Jet lag is a form of disorientation and fatigue caused by abruptly switching to a different sleeping/waking schedule and different daylight hours. It is caused by rapid travel across time zones.
Cause and severity of jet lag
Some people are affected more than others, but it tends to happen when crossing two or more time zones in a single flight (which first became commonplace with the development of commercial jet air travel, hence the term).
Jet lag is also compounded by the fact that long hours spent on a plane can cause you to sleep too much, or not enough, possibly at the wrong time of day relative to where you departed from. The fatigue from travelling plus the mismatch with local time can leave you ready to fall asleep just after lunch, or being wide awake in the middle of the night, knowing that dawn is still several hours away.
It doesn't follow that the greater the time difference between your origin and destination, the greater the jet lag. Often a short 4-5 hour difference that causes you to wake at 2AM can be more fatiguing, and take longer to overcome than a complete reversal of day and night.
For places near the International Date Line (IDL), a time difference of 23 hours (e.g. Hawaii and New Zealand) would not cause much jet lag (only an hour). The maximum possible jet lag between two points is 12 hours. For anything higher, subtract that number from 24. For example, an 18-hour time difference would equal 6 hours of jet lag.
Where flying isn't concerned, it isn't the length of the flight that matters... only the difference in time zones. Flying from Paris to Johannesburg, while it might take you 15–20 hr, wouldn't leave you very jetlagged because there's only 1 hour time difference. A flight from New York to Tokyo, on the other hand, leaves you with a 13-hour difference, which effectively means reversing your sleep/wake schedule.
Flights from east to west, where you gain a few hours, are usually a bit easier, as most people find it easier to stay up a little later than to go to bed earlier. But that only works within about 4 or 5 hours difference.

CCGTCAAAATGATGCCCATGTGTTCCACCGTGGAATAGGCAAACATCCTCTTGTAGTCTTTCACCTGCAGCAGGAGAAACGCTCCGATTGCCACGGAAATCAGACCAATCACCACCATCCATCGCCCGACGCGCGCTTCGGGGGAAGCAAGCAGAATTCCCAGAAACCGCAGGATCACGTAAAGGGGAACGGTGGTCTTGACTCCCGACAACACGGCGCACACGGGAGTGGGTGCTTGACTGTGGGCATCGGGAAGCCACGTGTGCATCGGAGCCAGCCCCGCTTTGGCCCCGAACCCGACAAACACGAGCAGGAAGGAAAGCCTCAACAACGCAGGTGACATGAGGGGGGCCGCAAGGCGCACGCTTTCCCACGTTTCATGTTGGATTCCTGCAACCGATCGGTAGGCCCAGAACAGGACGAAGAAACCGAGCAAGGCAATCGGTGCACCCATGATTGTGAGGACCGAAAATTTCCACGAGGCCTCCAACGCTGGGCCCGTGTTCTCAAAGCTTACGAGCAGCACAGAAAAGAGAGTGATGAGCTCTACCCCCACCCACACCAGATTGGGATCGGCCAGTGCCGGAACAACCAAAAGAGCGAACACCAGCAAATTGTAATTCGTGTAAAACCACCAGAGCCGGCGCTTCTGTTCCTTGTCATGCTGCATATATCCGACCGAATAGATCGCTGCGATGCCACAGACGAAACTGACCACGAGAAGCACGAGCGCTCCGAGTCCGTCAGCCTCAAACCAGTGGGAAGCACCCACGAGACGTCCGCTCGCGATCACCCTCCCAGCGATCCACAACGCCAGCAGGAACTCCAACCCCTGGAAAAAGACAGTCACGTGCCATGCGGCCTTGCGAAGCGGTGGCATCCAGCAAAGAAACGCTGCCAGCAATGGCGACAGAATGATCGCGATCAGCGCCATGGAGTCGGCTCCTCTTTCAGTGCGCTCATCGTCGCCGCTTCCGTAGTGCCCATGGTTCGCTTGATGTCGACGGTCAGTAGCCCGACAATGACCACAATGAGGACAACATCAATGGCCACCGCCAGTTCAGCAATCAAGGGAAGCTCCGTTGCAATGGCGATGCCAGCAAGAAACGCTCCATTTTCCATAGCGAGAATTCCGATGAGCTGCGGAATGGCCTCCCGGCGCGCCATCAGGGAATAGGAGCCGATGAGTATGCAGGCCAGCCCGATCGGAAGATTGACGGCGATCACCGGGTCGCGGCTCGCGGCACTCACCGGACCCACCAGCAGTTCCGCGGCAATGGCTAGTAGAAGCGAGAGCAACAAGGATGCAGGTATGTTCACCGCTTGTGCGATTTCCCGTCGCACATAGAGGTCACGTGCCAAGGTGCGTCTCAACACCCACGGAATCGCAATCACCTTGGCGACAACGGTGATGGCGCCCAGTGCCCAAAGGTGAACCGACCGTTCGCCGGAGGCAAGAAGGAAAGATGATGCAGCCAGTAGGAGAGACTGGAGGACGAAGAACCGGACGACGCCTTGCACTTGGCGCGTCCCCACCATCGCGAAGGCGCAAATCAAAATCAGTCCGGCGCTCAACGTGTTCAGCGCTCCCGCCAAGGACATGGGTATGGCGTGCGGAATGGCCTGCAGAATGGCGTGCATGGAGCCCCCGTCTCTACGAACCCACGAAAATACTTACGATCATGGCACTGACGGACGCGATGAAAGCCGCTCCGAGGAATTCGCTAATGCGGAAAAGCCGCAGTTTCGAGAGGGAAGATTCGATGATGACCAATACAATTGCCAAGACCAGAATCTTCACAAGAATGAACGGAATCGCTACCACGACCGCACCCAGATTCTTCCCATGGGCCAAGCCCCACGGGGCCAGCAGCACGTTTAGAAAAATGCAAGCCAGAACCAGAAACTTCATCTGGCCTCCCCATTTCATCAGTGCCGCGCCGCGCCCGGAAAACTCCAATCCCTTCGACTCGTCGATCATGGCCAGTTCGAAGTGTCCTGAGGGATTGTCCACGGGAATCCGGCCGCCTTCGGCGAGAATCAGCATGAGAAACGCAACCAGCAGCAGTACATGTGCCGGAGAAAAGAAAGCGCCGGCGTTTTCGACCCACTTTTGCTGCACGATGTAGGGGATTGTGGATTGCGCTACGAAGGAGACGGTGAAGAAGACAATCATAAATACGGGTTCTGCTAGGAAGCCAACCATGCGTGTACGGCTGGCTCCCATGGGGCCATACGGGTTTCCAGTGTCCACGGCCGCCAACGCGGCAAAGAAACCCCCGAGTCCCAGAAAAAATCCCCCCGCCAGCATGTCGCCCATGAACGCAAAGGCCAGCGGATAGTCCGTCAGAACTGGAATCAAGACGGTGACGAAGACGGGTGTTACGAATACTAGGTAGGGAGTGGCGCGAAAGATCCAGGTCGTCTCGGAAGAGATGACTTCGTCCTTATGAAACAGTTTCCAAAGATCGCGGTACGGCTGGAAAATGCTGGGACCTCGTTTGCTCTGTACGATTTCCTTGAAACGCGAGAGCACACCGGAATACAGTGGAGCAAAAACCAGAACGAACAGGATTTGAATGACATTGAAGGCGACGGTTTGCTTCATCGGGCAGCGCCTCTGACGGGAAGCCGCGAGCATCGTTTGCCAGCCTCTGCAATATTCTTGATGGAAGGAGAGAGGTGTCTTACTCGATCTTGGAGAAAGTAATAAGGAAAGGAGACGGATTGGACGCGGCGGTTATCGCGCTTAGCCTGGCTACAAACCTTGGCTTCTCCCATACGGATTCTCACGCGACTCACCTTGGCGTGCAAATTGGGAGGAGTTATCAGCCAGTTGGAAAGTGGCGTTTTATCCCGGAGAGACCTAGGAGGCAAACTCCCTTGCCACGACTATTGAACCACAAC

Preparing for time zone travel
Boeing 787 Dreamliner
Some airlines are beginning to fly a new type of aircraft called the 787 Dreamliner from Boeing. This advanced aircraft has additional features that will reduce the effects of jet lag including an enhanced air filtration system as well as specialized ambient lighting. If you are able to book this specific aircraft to your destination then it may help.
You can't avoid jet lag completely, but you can make things easier on yourself by not fighting against it. As soon as you can, forget your origin timezone and exist solely by the destination time. If you should be sleeping during your flight to arrive in the morning, then ignore time zones, movies and entertainment, and just sleep whenever you can. If you will arrive in the evening and should stay away while traveling, make sure you have activities, entertainment, caffeine, etc., to keep yourself awake.
With large time differences (particularly if you're traveling west), you will probably wake up extremely early after your first night — possibly as early as 3AM! You should do your best to go back to sleep, at least for a few hours, but since you're going to wake up early anyway, you might as well take advantage of it. Plan activities for your first morning or two that take advantage of being up early. (For example, American travelers can check out the Tsukiji Fish Market in Tokyo and get a sushi breakfast, or hike up Diamond Head in Hawaii to watch the sunrise, while someone from Europe can enjoy the sunrise somewhere in the Rocky Mountains)
New scientific research suggests that fasting (not eating) can help to overcome jet lag by resetting the body's circadian rhythm (biological clock). Not eating 24 or more hours prior to arriving at your destination contributes to feeling less tired once arrived. The light/dark cycles of the earth affect our circadian rhythms, but so do our eating patterns. Rebooting our feeding cycles can mitigate the time warp.
Recovering from jet lag
Recovering from jet lag is a process that, well, takes time. A rule of thumb is that you recover about 1 hour difference per day. You may find that on your way out, you are fine after just a couple of days, but you will really notice the recovery period on your way home, particularly if you didn't stay long enough to fully adjust to the original time difference. At that point your body clock will be really confused and it will take a while for it to sort things out.
You can aid the process a bit by helping to reset your body clock. Sunlight plays a big factor in this and it helps that the sun is out on your first day. Try to operate on your new local time as early as possible. If you're going to land early in the day, try to sleep on the plane so you arrive refreshed and ready for a full day of activity. Conversely, if you're going to arrive near the evening, try to stay awake on the plane so that you'll be tired when you arrive and can get a lengthy sleep. As much as possible, spend the daylight hours first few days in your new time zone outdoors.
Attempt to have a normal day in terms of the time zone you've flown into. If you land at 7AM, for example, you will probably have been served breakfast on your flight, so head to your accommodation (ask if they can mind your luggage (if you aren't travelling light), and go and see some of the sights, making sure to get daylight and fresh air. You'll feel tired, particularly by the mid-afternoon, but keep pushing on until an early dinnertime. Eat dinner and then go to bed. You should be tired enough for a good night's sleep.